PEORIA, ILLINOIS // "Yeah, Peoria is famous for bein' Peoria," said Tammy Senti, as she sat in front of her family's cafe on a rocking chair greeting the lunchtime rush. "The most average city in America."
Peoria has become a metaphor for the middle-American good life and the averaged-out sweet spot of "main street" opinion that all politicians and marketing professionals aim to hit. "But will it play in Peoria?", they have asked for decades.
That Peoria used to be a real place. Companies would test their products here and gauge opinion in countless local focus groups before sending novel flavours of soda or disposable nappies nationwide. The research companies have left Peoria over the past 20 years; its demographic mix no longer quite so average.
But in other ways, Peoria and the experiences of its people are emblematic of small cities and towns all over the country's Midwestern heartland that have struggled to right themselves amid the turbulence and uncertainty of recession.
Ms Senti has run the business side of the 50s Diner along with her husband Scott, who manages the kitchen, for the past 21 years. "It's honestly something of an institution around here," she said. "Those two eat here at least twice a day," she said, pointing to an elderly couple walking in. As Ms Senti sat outside during a break, it seemed she knew every patron coming in and out of the cafe, and listed what each would probably order for lunch.
The postman walked by, teasing Ms Senti: "Looks slow today, maybe the debate scared them off," referring to the previous night's presidential debate.
Unlike in Chicago, where President Barack Obama is unquestionably the favourite, or in rural southern Illinois, where his challenger Mitt Romney rules, Peoria seems to be a reflection of the current neck-and-neck contest, with lawns of the city's bungalows seemingly split evenly in their display of signs backing either candidate.
Inside, sitting at their usual booth, middle-aged sisters Janet Stortz and Barbara Martin, like many in the cafe, are discussing the elections. Ms Stortz, comes to the 50s kitsch-strewn restaurant every Sunday with a group of friends for breakfast; the waitresses always have her vanilla diet Pepsi on the table before she sits down. "Personally, I don't like Obama because of his health plan …" Ms Martin said before her sister cut her off: "But I don't even have benefits. Obama all the way."
A rotund man walking by their booth stopped to listen before announcing loudly to the entire dining room "Vote for Obama".
The 50s Diner suffered at the beginning of the recession, but has become relatively profitable again, says Scott Senti. But he doesn't expect things to really get better. The number of patrons that come in daily for his chicken fried steaks and pancake breakfasts has risen, he says, to an average of 600. But even then, his margins are a fraction of what they were.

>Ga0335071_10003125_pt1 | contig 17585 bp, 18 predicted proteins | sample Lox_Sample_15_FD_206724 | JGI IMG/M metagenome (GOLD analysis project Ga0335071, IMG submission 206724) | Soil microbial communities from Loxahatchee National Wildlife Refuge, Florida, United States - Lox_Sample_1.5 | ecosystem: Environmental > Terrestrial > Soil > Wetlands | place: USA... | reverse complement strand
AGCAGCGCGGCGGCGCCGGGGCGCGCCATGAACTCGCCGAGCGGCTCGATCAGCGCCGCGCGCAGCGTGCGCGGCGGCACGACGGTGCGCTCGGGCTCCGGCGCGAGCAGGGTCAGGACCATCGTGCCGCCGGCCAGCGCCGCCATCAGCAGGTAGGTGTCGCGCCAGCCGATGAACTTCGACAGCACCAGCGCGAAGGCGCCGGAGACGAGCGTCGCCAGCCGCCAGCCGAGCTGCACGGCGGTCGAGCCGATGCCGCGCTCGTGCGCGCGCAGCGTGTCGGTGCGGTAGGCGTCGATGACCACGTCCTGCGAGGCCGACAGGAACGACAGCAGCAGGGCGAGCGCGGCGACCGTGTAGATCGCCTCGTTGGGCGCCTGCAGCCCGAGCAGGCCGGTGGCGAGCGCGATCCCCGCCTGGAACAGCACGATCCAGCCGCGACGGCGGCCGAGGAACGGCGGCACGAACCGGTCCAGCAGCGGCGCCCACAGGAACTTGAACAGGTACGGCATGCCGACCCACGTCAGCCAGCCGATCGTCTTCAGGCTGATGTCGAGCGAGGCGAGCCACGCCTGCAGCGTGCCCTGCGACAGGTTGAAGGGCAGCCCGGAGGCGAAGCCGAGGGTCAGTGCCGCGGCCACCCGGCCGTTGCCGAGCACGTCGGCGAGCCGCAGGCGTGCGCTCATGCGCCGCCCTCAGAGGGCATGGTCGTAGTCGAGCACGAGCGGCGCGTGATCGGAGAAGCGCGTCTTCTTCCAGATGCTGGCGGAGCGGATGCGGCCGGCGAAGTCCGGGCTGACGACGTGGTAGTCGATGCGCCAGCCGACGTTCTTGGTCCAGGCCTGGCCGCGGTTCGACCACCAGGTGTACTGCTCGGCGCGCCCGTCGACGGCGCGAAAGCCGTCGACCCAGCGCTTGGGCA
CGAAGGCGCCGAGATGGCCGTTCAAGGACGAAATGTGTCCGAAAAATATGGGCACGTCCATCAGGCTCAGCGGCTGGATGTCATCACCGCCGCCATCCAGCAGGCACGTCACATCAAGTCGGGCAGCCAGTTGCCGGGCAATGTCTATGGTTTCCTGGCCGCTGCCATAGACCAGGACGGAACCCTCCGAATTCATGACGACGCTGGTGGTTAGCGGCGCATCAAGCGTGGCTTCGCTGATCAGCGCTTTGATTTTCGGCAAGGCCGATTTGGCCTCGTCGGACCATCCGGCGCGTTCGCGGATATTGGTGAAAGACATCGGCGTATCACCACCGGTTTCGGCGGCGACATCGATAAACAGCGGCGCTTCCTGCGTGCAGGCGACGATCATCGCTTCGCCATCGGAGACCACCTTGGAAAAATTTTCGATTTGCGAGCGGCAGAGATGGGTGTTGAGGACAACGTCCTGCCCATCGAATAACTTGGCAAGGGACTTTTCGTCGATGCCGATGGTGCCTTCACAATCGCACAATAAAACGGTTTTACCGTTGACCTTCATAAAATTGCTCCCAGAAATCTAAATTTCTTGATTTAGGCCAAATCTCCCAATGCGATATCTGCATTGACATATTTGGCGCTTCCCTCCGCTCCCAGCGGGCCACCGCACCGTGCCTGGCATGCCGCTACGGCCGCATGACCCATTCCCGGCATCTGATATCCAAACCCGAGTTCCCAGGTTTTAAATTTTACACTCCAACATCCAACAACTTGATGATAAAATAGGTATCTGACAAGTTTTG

"The cost of food is what kills you, and it's not just what happens in the US that matters anymore," he said. "All of a sudden there's a drought or a hurricane in Mexico and no feed for pigs, not enough cattle."
Mr Senti also says that he can't compete with the many restaurant chains that have moved in to Peoria's malls. Out of the 20 restaurants nearby, he says that only one other is locally owned.
"For a while people were going nuts, adding swimming pools," he said. "Now people can keep their head afloat, but they just can't get ahead."
Mr Obama, he thinks, would raise taxes and put him out of business. "We'll end up like Europe," Mr Senti said. Before Peoria became a metaphor, it was mostly known for its gambling and other vices, and its raucous Vaudeville stage shows - the origin of the "But will it play in Peoria?" phrase. Al Capone and local gangsters once fought for control of its lucrative rackets. The city sits on hills that tumble toward the Illinois river, where an old paddleboat casino still plies the mile-wide waters.
Aside from the world headquarters of Caterpillar, the world's largest heavy machinery manufacturer, downtown Peoria seems empty and rusted over. Some buildings have boards over their windows and even an attempted revitalisation of the historic waterfront seems to have withered after only a block of bars and restaurants.
The city gave money to private investors to build a new baseball field for the local minor league team, in the hope that it would bring new businesses to the area. But the old brick warehouses and factories nearby, that in other cities would be converted into swish lofts and galleries, sit boarded up or underused.
The poverty rate in Peoria is 19 per cent, well above the 15 per cent national average. At 9.6 per cent, unemployment is also higher than the national average of 7.8 per cent.
People talk about street crime in places they never expected to see it, and the police battle a gang on the city's south side called the "Bomb Squad".
Despite his own problems, and the city's, Mr Senti is optimistic about the future. "Man, if they get gas prices in line and taxes down, this place will take off again," he said. "It's got something for everybody."
But not everyone agrees. Jeremiah Schmillen, who owns the Broken Tree Cafe across town, says: "The decline started a long time ago," he said. "The population has been shrinking since the 1970s. The smartest, most creative kids always leave."